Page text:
Friday October 26, 2012

The Great Barrington His tor ical Commission firmly en dorses the Community Pre ser vation Act (CPA) and encourages town residents to vote YES on this important measure on Nov. 6. Adoption will help fund projects that preserve the history and character of our community.

The historical groups in town are charged with preserving and presenting the many impressive buildings, structures and artifacts that give us our identity and place in history. We nominate sites to the National Register of Historic Places, establish historic districts, restore historically significant buildings, manage and care for the tens of thousands of pieces in the town museum collection and present exhibits, publications, tours and lectures that inform our understanding of Great Barrington history.

To carry out these projects each year we give thousands of volunteer hours and raise money from grants and private donations. For example, the Historical Commission re ceived a grant this year to produce an innovative walking tour of our historic Main Street as an iPhone app. Many such grants require local matching funds; CPA funds would provide invaluable support for these projects.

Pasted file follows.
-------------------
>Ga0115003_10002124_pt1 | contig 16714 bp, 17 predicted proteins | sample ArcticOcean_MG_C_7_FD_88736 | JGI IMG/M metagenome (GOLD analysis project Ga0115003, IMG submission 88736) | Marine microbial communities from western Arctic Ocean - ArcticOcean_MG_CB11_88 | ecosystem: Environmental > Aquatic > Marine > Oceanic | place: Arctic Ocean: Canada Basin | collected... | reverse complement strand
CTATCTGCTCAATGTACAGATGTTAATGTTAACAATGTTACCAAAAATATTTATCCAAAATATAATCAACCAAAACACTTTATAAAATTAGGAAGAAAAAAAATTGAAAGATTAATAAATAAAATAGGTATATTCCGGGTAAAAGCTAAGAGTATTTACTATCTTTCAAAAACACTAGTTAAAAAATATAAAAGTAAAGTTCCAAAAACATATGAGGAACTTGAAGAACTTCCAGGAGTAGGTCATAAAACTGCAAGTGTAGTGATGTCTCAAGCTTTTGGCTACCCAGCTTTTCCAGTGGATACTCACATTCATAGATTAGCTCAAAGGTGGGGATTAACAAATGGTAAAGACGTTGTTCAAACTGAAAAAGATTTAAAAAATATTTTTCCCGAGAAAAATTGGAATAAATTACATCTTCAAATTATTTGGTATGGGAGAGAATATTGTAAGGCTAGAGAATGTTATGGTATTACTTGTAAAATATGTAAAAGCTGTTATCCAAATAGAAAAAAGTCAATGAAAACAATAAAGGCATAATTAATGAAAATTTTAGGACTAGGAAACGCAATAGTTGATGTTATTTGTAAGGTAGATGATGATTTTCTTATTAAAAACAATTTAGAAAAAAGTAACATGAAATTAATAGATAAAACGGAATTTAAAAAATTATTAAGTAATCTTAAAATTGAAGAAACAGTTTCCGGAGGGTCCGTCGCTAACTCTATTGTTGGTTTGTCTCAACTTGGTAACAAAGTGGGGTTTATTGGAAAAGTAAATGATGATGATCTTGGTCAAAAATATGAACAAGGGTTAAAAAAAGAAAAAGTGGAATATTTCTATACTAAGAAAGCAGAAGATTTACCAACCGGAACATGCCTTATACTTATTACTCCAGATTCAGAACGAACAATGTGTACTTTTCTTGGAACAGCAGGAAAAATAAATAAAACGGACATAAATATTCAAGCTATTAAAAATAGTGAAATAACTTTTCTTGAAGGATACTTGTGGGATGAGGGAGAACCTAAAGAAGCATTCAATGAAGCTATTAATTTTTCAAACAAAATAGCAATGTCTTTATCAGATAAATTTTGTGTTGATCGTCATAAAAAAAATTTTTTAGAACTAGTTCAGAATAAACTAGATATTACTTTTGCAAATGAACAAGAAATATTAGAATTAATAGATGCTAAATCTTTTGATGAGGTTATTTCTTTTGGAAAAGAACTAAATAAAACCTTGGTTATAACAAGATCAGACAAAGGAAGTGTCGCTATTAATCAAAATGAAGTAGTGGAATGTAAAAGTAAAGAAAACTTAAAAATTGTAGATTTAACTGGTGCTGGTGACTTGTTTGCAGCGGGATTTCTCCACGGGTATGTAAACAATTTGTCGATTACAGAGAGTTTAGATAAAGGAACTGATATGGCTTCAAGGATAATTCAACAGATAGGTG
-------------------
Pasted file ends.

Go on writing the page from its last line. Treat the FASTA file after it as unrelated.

Some of our historic sites and buildings are owned by the town, like the Town Hall and Ramsdell Library. When these buildings need repair and renovation, the CPA matching funds that come from the state would help defray the costs, lowering the tax burden on town residents.

Adopting the CPA will help support the preservation of Great Barrington’s historic fabric, so fundamental to the visual character and collective memory of the town. It will strengthen our economy, creating jobs and enhancing our tourism. Recent statistics show that over 2,480 historic preservation projects have been approved in CPA communities across the state.

The Historical Commission urges all residents to vote YES on Ballot Question 4, in favor of this initiative, so that Great Barrington can also claim these far-reaching benefits.

PAUL W. IVORY

Great Barrington

The writer is chairman of the Great Barrington Historical Commission.